Speaking of flags, Calin bought a Romanian flag (since he is, after all, Romanian), and carried it around all Saturday. Later that morning, he was approached by a bloke who was also Romanian. He was at Bloodstock with a group from Scruffy Murphy’s, a well-known rock pub in Birmingham. We spent much of the weekend in the company of Cornell and Semina, the two Romanians in the group. Unhappily, the flag was stolen from outside our tent while we were asleep on Saturday night.

Throughout the weekend I saw flags from a number of countries, among them Sweden, Finland, Norway, Russia, Netherlands, Germany, Israel, Australia… and one I couldn’t identify. I asked and learned it was Slovenia. Oh, and lots of Union Jacks, of course.

Sunday. The three of us plus Cornell and Semina went for lunch at the White Swan in Walton on Trent, and very nice it was too. There were two bands on at 1:00 p.m. we wanted to see – Alestorm on the main stage, and Serotonal in the Scuzz tent. We managed to make it back, albeit ten minutes late. Serotonal were excellent. They finished before Alestorm, so I also caught the end of the pirate metallers’ set. The five of us then hung around the arena for a bit until the next band appeared…

It was bad enough the fairground rides pumping out Tina Turner and Bon Jovi, and drowning out the stage in some areas of the arena; but there was also a DJ blasting out commercial metal to advertise Monster energy drink. They had a couple of armoured cars – no, I’ve no idea why; and a “Ball of Steel”. This last was some twelve or fifteen feet in diameter, and at regular intervals three blokes on small motorcycles would do a Wheel of Death-type act inside. And every time they did it, the announcer’s patter was identical. Even the “ad lib” joshing during which the DJ “persuaded” the announcer to stand inside the ball while the motorbikes whizzed around him was word-for-word the same.

Then it was time for Kataklysm. They’re not a band I know, even though they play the sort of no-frills death metal I will happily listen to. I don’t know what it was, but everything seemed to come together right for them. The sun shone, and the wind dropped. The sound was excellent. The crowd were in the right mood, too. Before the band appeared, a group of moshers had been entertaining us – one of whom was in a kilt, and happy to demonstrate exactly what he was wearing underneath. Or wasn’t. These moshers had also tried human pyramids, but kept on falling down. Then they did high-speed Ring a Ring o’Roses, which resulted in most of them being flung at speed into the surrounding crowd like bowling balls…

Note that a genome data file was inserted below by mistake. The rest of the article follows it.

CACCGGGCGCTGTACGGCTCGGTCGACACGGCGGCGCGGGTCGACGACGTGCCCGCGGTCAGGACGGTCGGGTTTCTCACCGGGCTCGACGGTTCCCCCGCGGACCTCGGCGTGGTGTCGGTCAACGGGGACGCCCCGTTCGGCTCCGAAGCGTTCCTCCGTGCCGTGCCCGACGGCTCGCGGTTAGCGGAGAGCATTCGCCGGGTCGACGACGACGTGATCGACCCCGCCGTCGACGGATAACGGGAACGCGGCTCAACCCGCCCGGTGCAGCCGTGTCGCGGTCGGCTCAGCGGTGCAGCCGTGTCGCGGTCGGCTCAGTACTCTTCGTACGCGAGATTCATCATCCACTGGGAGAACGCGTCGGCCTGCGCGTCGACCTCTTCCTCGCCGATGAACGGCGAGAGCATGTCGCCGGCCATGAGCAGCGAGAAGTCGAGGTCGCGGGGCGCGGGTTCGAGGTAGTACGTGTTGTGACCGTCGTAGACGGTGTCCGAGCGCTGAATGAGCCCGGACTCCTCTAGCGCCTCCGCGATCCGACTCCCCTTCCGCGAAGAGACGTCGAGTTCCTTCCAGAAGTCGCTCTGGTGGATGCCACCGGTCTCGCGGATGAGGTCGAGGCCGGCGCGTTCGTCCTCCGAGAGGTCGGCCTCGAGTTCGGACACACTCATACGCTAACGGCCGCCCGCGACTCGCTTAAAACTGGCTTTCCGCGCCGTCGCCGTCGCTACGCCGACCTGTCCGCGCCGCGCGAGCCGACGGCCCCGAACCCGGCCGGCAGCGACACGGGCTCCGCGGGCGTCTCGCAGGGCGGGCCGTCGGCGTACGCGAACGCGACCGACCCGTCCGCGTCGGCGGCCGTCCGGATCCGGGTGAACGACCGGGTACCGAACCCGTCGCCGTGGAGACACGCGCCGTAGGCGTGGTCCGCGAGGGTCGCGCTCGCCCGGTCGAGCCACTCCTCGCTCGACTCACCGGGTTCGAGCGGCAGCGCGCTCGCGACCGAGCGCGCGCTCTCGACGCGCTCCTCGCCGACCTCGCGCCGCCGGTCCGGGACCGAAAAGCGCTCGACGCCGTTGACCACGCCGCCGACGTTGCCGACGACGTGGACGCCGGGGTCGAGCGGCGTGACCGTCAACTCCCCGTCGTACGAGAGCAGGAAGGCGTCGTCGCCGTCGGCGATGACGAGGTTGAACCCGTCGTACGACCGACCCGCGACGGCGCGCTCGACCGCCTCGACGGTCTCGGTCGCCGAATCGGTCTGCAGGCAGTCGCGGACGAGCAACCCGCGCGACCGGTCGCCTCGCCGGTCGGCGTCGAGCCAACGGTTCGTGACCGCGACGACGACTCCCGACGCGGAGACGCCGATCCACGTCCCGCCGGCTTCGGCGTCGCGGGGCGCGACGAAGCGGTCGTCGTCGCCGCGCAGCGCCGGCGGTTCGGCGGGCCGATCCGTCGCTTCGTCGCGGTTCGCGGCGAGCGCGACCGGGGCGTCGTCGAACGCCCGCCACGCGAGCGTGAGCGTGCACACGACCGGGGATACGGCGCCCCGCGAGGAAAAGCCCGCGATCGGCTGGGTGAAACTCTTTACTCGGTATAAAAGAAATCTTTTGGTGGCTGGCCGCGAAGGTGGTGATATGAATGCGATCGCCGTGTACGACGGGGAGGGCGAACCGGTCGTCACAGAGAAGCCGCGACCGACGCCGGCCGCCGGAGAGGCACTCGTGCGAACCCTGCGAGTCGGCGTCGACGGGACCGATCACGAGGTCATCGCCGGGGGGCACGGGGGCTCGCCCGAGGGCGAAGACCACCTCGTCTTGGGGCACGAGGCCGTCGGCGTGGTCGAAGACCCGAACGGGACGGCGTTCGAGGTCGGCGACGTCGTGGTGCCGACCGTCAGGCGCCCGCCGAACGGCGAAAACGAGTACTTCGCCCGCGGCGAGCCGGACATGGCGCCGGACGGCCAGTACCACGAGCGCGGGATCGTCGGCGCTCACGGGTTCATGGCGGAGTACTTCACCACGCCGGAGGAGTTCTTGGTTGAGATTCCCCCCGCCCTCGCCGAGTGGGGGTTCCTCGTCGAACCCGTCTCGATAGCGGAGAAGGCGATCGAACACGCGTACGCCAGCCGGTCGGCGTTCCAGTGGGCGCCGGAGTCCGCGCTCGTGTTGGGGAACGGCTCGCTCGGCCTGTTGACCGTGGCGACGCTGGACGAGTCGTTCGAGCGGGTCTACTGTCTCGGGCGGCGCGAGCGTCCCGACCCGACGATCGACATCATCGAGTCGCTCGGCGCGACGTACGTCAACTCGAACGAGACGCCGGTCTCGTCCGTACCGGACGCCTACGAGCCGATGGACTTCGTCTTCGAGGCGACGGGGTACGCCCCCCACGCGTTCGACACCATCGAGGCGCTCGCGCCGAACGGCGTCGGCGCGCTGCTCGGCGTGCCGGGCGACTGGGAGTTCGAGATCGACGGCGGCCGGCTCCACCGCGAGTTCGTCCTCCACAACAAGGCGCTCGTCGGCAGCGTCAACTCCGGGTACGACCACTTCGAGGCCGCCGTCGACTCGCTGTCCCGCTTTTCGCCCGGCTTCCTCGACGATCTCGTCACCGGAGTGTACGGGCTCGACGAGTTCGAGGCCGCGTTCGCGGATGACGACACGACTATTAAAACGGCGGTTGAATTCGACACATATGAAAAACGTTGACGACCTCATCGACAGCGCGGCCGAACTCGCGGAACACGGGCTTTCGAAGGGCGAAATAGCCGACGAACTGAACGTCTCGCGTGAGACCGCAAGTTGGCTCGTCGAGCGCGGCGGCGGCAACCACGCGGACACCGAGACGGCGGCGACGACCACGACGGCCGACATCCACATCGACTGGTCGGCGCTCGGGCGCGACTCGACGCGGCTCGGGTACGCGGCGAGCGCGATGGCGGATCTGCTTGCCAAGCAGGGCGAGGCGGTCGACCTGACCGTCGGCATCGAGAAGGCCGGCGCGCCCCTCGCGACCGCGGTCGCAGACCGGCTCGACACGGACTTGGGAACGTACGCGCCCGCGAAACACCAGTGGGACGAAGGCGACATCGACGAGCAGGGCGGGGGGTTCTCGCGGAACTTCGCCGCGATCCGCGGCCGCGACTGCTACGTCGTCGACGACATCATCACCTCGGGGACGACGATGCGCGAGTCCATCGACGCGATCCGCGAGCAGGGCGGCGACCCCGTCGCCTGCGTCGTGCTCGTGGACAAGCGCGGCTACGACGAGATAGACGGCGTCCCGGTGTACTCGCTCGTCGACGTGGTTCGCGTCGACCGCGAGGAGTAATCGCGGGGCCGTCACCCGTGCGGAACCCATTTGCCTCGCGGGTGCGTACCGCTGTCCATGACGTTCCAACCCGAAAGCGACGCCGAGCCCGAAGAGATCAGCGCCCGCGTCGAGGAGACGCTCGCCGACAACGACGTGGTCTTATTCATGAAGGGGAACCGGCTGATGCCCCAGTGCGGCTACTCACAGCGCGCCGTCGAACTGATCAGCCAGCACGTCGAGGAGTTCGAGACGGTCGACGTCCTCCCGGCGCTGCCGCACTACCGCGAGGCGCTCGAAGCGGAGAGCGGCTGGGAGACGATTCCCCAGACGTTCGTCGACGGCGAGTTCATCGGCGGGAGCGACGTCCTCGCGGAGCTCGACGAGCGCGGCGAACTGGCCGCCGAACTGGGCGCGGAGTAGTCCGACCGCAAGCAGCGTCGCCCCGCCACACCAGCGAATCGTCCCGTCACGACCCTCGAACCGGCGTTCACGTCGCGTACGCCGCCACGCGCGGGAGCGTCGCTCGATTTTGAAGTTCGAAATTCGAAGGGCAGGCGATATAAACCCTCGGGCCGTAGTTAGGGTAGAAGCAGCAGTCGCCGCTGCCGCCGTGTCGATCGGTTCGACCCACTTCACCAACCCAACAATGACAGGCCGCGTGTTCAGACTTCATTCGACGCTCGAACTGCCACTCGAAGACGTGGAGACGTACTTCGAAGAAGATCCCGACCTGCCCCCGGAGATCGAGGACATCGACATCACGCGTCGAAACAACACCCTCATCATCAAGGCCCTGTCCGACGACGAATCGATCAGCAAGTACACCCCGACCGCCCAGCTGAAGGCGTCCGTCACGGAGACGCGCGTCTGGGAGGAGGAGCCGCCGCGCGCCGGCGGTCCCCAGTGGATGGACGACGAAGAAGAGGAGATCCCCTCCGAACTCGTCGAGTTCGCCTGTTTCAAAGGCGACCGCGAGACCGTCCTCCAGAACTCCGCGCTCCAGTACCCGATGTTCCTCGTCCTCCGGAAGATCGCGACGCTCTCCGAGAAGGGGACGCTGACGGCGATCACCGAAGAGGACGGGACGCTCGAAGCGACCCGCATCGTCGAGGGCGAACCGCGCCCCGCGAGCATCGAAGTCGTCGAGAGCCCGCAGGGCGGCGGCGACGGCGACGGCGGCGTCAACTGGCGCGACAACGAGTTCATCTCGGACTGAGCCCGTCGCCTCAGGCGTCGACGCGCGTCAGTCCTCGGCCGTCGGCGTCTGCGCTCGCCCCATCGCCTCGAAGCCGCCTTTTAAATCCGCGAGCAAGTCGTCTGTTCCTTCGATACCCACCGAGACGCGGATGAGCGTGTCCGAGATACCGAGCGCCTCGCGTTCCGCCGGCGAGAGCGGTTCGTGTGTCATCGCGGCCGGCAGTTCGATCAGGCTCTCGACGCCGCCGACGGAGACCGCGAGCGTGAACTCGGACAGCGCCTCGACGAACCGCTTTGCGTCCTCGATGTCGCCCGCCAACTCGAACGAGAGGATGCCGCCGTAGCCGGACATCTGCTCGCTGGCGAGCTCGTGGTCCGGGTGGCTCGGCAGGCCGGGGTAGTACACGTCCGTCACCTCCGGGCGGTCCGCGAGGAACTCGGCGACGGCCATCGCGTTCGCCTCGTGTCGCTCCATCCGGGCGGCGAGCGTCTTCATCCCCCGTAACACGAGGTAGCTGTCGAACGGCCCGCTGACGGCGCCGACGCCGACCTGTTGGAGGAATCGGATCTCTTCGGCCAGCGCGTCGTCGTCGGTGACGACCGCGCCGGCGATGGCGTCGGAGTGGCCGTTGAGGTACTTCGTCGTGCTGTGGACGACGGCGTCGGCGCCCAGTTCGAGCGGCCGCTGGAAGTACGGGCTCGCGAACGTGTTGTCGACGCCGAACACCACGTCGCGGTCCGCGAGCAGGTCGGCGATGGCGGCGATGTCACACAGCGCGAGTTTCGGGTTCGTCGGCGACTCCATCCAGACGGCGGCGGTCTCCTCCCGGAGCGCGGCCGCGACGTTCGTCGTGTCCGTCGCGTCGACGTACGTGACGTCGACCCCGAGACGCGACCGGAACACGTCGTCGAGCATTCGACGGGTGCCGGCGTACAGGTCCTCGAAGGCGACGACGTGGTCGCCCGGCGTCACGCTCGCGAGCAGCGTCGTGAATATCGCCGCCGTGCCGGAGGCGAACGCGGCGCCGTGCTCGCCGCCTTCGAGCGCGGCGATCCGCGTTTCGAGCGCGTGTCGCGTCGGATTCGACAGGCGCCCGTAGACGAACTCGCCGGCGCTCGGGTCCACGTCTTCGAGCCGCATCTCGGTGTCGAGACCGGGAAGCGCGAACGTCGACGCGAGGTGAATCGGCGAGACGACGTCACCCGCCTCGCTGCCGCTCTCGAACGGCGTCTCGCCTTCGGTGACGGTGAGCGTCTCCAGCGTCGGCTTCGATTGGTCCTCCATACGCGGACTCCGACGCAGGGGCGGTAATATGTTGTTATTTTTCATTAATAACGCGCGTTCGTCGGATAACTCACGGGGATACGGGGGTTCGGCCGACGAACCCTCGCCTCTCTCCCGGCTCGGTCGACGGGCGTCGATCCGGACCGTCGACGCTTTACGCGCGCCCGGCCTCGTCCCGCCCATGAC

Kataklysm definitely gave the set of the weekend. Nothing afterwards came close. We missed As I Lay Dying and Overkill. And had fun on the bumper cars while we waited for At the Gates to appear on stage (they were good, but I’m not a big fan). Last act of the night, and clearly the most popular of the festival, was Nightwish. Another band I don’t particularly like. The pyrotechnics were impressive; the music less so.

Of course, no music festival in the UK is complete without a downpour. Bloodstock 2008 was no exception. Friday was glorious, but torrential rain had been forecast for the Saturday. In the event, it didn’t rain until late that day, and it wasn’t as heavy as promised. It rained for most of Sunday. The camp site turned into a quagmire – although happily not where our tent was pitched. A lot of our stuff got wet, however; and we still ended up muddy.

And, of course, no report on a music festival in the UK is complete without mention of the chemical toilets. I’d been suffering from a bad stomach the week before, which had me worried. The combination of that and portaloos did not bear contemplating. But on the Thursday, I discovered that the Bovril I’d been eating each day was from a contaminated batch. I stopped eating the Bovril, and my stomach immediately recovered. And yet, the toilets at Bloodstock… were actually better than the previous year. They smelled, yes; and when they filled up they were stomach-churning. But they stayed clean, and they were emptied regularly. Of course, there weren’t enough. There never is.